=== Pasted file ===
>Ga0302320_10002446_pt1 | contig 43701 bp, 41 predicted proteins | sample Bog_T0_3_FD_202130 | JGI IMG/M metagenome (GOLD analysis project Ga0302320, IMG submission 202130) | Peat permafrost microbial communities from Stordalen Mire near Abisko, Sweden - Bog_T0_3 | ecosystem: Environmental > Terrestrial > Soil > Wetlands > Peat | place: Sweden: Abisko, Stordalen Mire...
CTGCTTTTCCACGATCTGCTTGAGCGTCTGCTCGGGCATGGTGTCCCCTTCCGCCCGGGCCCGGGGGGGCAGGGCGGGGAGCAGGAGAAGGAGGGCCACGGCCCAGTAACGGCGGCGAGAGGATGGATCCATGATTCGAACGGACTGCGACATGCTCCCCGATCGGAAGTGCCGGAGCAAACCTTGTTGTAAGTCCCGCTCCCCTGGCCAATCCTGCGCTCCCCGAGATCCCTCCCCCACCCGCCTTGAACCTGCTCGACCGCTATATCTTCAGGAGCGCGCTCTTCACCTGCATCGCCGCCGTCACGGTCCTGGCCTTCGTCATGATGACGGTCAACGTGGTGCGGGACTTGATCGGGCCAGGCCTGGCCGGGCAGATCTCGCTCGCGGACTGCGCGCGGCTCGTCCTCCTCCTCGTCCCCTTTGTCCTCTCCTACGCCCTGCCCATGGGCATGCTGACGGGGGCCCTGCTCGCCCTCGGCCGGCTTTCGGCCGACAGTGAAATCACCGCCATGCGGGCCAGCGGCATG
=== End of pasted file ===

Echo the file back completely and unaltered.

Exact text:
>Ga0302320_10002446_pt1 | contig 43701 bp, 41 predicted proteins | sample Bog_T0_3_FD_202130 | JGI IMG/M metagenome (GOLD analysis project Ga0302320, IMG submission 202130) | Peat permafrost microbial communities from Stordalen Mire near Abisko, Sweden - Bog_T0_3 | ecosystem: Environmental > Terrestrial > Soil > Wetlands > Peat | place: Sweden: Abisko, Stordalen Mire...
CTGCTTTTCCACGATCTGCTTGAGCGTCTGCTCGGGCATGGTGTCCCCTTCCGCCCGGGCCCGGGGGGGCAGGGCGGGGAGCAGGAGAAGGAGGGCCACGGCCCAGTAACGGCGGCGAGAGGATGGATCCATGATTCGAACGGACTGCGACATGCTCCCCGATCGGAAGTGCCGGAGCAAACCTTGTTGTAAGTCCCGCTCCCCTGGCCAATCCTGCGCTCCCCGAGATCCCTCCCCCACCCGCCTTGAACCTGCTCGACCGCTATATCTTCAGGAGCGCGCTCTTCACCTGCATCGCCGCCGTCACGGTCCTGGCCTTCGTCATGATGACGGTCAACGTGGTGCGGGACTTGATCGGGCCAGGCCTGGCCGGGCAGATCTCGCTCGCGGACTGCGCGCGGCTCGTCCTCCTCCTCGTCCCCTTTGTCCTCTCCTACGCCCTGCCCATGGGCATGCTGACGGGGGCCCTGCTCGCCCTCGGCCGGCTTTCGGCCGACAGTGAAATCACCGCCATGCGGGCCAGCGGCATG